Re: linux-kernel-digest V1 #106
Wed, 5 Jul 1995 16:31:39 -0400


I've been following this discussion of fast and slow interrupt for a while
and I'm a bit confused. Basically it concerns the API interface to the two of them.

1) How does one register a *fast* interrupt.
1.1) What calls need to be made when entering a critical section in a fast interrupt?

2) Same as one but for slow interrupt.
2.1) Ditto.

Next topic:

I'm in the process of porting the x86 serial driver to Amiga Linux running
a prototype ISA->Zorro Bus converter. The Amiga/Atari/Alpha ports have already been
abstracted into HW dep and indp parts. Any idea when we'll see this for the x86
source tree?


Why is it that interrupts are registered at init time and not open time
for drivers. Would there be any significant time savings by register the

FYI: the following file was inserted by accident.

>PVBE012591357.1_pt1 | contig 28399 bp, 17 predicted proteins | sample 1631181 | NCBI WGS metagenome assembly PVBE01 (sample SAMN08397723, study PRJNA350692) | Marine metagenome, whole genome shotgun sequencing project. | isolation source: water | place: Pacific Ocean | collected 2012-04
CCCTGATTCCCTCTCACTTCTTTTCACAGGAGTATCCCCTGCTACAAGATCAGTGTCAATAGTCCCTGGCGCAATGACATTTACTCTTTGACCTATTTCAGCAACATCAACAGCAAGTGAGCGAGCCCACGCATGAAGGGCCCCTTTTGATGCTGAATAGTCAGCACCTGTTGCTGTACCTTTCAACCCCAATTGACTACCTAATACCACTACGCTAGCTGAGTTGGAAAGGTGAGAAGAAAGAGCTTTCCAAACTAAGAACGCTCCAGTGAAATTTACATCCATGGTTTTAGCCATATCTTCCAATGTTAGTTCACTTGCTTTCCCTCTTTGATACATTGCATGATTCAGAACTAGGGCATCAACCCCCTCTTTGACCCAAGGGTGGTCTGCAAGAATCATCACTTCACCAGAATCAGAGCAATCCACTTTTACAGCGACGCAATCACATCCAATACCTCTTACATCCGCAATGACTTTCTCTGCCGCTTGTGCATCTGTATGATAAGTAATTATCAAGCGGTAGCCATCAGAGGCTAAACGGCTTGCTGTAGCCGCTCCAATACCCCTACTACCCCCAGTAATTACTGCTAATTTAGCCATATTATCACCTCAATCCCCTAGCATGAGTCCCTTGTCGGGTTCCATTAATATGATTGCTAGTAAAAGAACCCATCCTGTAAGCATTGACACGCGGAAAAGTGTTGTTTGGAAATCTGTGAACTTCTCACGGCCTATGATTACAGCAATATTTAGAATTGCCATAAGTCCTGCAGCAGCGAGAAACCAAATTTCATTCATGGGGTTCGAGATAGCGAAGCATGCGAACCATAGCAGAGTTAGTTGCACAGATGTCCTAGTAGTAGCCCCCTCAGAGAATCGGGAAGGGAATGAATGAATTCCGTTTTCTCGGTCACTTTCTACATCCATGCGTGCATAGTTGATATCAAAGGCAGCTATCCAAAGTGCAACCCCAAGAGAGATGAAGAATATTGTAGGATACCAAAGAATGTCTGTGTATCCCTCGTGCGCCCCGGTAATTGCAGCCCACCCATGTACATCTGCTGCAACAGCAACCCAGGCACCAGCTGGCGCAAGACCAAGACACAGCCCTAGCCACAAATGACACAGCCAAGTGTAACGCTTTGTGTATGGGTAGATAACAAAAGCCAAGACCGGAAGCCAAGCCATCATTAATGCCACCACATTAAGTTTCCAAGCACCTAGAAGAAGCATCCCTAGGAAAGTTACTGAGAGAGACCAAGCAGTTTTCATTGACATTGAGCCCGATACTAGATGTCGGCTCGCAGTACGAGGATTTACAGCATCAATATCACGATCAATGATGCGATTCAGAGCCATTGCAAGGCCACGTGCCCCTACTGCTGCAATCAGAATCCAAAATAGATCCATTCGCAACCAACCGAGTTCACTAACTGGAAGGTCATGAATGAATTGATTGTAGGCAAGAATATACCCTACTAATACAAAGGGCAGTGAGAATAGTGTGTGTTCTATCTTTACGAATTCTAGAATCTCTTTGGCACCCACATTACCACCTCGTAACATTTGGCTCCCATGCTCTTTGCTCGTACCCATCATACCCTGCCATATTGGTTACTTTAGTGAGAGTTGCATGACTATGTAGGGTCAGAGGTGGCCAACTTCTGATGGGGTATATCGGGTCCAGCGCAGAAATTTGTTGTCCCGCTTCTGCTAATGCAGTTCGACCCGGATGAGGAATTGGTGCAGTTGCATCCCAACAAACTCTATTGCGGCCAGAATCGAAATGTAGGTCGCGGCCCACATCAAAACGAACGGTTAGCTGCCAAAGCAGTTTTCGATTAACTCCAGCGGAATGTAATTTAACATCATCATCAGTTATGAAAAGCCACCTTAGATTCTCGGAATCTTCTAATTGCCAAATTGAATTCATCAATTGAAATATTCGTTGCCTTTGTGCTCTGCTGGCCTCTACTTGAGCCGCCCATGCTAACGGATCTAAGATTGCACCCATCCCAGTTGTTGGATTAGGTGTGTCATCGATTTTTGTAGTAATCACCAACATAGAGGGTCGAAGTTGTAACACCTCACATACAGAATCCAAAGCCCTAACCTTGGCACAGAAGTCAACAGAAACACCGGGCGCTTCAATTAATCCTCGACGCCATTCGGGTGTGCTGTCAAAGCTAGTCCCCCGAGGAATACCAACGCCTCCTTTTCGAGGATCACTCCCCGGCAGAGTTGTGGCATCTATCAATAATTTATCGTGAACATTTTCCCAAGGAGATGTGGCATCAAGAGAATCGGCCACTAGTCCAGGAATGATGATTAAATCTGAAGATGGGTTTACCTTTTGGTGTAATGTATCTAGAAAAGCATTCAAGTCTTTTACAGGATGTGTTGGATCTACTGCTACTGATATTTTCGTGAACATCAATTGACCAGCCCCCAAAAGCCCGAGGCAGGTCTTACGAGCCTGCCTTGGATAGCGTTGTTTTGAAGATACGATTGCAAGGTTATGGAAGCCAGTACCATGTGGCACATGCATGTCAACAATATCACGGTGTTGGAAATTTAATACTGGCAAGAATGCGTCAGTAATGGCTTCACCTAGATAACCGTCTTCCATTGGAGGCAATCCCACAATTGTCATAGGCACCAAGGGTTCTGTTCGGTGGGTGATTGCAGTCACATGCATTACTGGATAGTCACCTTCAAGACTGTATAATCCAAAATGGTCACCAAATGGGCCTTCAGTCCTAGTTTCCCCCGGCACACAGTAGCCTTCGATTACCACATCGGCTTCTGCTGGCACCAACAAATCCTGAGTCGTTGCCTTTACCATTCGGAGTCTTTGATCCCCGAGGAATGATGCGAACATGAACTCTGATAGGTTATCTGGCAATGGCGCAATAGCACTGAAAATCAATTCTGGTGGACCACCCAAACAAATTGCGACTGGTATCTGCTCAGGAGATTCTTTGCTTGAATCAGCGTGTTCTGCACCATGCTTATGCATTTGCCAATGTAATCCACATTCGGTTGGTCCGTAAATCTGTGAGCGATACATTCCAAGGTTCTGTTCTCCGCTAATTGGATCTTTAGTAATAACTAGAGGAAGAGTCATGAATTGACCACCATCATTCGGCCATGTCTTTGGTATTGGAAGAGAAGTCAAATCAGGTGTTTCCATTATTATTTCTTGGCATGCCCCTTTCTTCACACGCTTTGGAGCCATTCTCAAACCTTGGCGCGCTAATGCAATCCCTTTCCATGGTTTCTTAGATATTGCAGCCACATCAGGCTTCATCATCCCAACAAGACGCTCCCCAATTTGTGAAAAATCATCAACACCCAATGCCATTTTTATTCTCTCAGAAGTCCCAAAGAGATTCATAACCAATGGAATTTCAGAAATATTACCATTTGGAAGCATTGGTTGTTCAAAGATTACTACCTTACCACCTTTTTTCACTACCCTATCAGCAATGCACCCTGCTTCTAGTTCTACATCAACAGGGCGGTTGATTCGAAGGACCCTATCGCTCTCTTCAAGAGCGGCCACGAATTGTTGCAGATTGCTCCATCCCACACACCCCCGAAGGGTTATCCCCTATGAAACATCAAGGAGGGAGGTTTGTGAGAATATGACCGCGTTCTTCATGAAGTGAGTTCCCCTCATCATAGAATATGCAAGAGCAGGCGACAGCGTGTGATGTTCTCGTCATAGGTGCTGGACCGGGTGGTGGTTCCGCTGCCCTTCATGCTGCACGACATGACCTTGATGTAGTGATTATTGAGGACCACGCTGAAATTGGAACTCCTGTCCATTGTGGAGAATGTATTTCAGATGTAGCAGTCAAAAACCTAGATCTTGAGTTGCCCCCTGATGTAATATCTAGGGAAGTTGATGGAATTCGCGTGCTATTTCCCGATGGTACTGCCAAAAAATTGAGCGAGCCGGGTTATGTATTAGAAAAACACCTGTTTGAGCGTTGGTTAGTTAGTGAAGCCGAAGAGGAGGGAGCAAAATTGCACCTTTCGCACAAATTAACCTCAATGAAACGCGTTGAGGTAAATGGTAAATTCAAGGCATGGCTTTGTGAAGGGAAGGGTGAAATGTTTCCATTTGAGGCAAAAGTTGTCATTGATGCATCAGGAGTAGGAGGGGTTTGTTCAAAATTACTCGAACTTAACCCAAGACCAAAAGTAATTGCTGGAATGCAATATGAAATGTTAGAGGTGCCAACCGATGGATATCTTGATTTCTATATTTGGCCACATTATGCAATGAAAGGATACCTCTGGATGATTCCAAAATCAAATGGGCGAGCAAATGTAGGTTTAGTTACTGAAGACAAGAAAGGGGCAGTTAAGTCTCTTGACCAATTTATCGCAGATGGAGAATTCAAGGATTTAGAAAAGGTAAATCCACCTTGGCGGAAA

handler at open time? At least then the kernel wouldn't have to decend the chain...


The Amiga and the Atari don't have I/O space. However, this new card creates
such a memory region. Looking through code like libvga shows the use of an ioperm
system call to gain (exclusive?) access. I think I remember reading that this
is handled in HW by the x86. Could I emulate this system call by just checking
a bitmask in an uninterruptable state? Are all the IO registers available? Seems
kind of dangerous to me...


The x86 linux allows raw device access. Why the #$^&! doesn't 680x0 Linux?
BTW, I only get 150K/sec through my A3000 SCSI to a quantum and a seacrate. This
seems disgustingly slow. This is why I'd like to have raw device access so I can see
whether the driver or the cache is slow...Under the native OS, (still pre-emptive
with a buffer cache) I can see megabytes per second. What gives?

Thank you for anything relevant to the above questions...


-Phil Mucci

P.S. Could someone give me a general run-down on the serial driver?
P.P.S. Why is the serial driver so darn fat?
P.P.P.S. What causes a general protection fault under the x86 linux.